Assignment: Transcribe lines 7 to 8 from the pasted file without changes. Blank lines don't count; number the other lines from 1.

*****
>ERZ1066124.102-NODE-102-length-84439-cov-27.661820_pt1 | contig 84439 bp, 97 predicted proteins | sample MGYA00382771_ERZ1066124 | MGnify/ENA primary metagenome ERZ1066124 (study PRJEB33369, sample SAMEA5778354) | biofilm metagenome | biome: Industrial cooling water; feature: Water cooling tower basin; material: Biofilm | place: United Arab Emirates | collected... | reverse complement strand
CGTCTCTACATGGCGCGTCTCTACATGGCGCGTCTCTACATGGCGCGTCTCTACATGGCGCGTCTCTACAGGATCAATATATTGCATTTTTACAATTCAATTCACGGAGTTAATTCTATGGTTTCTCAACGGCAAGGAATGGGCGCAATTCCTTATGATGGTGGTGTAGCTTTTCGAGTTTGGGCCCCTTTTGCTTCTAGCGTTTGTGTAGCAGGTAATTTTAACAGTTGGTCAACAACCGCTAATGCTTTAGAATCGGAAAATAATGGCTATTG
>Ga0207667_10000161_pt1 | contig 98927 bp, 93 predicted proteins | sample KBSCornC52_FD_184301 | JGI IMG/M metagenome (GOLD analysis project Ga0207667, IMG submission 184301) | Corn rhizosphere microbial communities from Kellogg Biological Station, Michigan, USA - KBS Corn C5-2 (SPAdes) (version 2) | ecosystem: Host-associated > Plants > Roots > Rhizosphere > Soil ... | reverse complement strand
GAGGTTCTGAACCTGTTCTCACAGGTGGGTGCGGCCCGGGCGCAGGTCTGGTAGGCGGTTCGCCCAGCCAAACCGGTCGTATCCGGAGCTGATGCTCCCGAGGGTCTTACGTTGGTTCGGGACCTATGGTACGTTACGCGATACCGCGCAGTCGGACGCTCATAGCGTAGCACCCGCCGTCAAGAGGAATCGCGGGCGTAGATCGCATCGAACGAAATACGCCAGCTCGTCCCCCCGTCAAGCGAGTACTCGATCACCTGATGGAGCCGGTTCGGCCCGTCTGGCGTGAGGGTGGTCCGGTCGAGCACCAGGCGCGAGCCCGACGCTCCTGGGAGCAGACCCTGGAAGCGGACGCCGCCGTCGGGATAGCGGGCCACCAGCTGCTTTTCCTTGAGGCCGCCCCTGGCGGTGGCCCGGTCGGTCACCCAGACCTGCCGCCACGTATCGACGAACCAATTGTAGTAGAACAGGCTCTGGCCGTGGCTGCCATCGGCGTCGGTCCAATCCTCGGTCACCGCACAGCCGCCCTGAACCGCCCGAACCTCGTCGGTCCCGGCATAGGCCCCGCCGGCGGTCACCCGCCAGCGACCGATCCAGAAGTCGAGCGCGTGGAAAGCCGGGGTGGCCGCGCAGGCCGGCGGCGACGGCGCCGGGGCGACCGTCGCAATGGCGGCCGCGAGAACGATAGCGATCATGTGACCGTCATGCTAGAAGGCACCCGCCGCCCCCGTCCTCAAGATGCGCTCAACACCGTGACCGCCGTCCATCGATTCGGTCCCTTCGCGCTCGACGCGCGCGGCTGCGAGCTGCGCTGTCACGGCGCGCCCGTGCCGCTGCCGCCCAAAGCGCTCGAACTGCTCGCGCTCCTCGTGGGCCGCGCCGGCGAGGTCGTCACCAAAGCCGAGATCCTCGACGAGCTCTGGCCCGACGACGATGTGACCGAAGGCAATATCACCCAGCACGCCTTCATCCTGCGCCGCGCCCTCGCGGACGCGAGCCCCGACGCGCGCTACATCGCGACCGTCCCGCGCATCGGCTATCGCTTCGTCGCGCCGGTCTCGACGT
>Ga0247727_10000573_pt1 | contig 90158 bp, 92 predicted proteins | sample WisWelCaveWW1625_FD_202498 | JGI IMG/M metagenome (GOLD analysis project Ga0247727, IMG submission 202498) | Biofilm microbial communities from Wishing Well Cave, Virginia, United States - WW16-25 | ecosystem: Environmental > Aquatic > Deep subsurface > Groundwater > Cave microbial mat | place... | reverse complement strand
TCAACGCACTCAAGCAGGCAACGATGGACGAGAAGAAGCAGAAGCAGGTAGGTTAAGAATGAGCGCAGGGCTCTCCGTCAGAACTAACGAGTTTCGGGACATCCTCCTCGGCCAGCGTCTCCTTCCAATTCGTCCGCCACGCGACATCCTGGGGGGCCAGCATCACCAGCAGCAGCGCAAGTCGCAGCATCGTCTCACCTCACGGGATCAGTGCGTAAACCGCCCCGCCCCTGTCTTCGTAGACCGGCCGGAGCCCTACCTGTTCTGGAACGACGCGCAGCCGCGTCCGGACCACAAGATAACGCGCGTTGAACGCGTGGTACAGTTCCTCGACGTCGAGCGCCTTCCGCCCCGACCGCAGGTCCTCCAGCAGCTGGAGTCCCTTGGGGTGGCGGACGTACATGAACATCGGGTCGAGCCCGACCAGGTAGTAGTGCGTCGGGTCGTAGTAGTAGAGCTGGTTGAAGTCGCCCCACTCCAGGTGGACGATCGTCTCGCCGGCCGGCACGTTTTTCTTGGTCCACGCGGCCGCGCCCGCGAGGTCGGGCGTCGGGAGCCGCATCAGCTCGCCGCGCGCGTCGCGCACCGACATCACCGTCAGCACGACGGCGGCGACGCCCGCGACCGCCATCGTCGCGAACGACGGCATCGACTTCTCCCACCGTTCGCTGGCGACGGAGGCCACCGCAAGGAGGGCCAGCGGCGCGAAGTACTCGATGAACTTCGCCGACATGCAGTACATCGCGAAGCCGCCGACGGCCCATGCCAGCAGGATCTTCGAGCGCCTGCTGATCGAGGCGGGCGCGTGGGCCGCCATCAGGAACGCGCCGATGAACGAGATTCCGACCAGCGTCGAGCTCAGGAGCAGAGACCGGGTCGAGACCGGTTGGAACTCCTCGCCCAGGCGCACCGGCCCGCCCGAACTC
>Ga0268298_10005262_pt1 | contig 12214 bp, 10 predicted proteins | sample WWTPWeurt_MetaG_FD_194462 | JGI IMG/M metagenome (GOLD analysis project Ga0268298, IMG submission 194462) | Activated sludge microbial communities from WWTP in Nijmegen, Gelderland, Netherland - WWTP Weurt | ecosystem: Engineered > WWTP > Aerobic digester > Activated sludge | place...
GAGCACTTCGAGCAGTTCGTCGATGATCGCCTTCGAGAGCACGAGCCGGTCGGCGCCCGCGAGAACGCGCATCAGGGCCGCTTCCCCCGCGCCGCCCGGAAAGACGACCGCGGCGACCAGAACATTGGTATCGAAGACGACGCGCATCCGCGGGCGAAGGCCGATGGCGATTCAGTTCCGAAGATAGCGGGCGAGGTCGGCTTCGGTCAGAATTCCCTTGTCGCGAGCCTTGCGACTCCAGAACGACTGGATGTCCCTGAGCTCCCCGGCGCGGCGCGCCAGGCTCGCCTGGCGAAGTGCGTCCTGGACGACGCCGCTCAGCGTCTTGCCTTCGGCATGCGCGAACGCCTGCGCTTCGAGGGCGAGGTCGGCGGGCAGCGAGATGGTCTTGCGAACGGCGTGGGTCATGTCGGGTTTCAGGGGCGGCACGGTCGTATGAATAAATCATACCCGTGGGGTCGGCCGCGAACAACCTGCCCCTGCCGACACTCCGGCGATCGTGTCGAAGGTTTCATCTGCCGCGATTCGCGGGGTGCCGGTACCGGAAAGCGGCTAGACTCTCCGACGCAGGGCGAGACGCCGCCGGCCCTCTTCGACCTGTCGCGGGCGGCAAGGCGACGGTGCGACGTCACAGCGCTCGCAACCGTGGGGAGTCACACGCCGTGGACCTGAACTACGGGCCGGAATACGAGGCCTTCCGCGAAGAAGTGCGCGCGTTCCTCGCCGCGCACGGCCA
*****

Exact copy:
>Ga0268298_10005262_pt1 | contig 12214 bp, 10 predicted proteins | sample WWTPWeurt_MetaG_FD_194462 | JGI IMG/M metagenome (GOLD analysis project Ga0268298, IMG submission 194462) | Activated sludge microbial communities from WWTP in Nijmegen, Gelderland, Netherland - WWTP Weurt | ecosystem: Engineered > WWTP > Aerobic digester > Activated sludge | place...
GAGCACTTCGAGCAGTTCGTCGATGATCGCCTTCGAGAGCACGAGCCGGTCGGCGCCCGCGAGAACGCGCATCAGGGCCGCTTCCCCCGCGCCGCCCGGAAAGACGACCGCGGCGACCAGAACATTGGTATCGAAGACGACGCGCATCCGCGGGCGAAGGCCGATGGCGATTCAGTTCCGAAGATAGCGGGCGAGGTCGGCTTCGGTCAGAATTCCCTTGTCGCGAGCCTTGCGACTCCAGAACGACTGGATGTCCCTGAGCTCCCCGGCGCGGCGCGCCAGGCTCGCCTGGCGAAGTGCGTCCTGGACGACGCCGCTCAGCGTCTTGCCTTCGGCATGCGCGAACGCCTGCGCTTCGAGGGCGAGGTCGGCGGGCAGCGAGATGGTCTTGCGAACGGCGTGGGTCATGTCGGGTTTCAGGGGCGGCACGGTCGTATGAATAAATCATACCCGTGGGGTCGGCCGCGAACAACCTGCCCCTGCCGACACTCCGGCGATCGTGTCGAAGGTTTCATCTGCCGCGATTCGCGGGGTGCCGGTACCGGAAAGCGGCTAGACTCTCCGACGCAGGGCGAGACGCCGCCGGCCCTCTTCGACCTGTCGCGGGCGGCAAGGCGACGGTGCGACGTCACAGCGCTCGCAACCGTGGGGAGTCACACGCCGTGGACCTGAACTACGGGCCGGAATACGAGGCCTTCCGCGAAGAAGTGCGCGCGTTCCTCGCCGCGCACGGCCA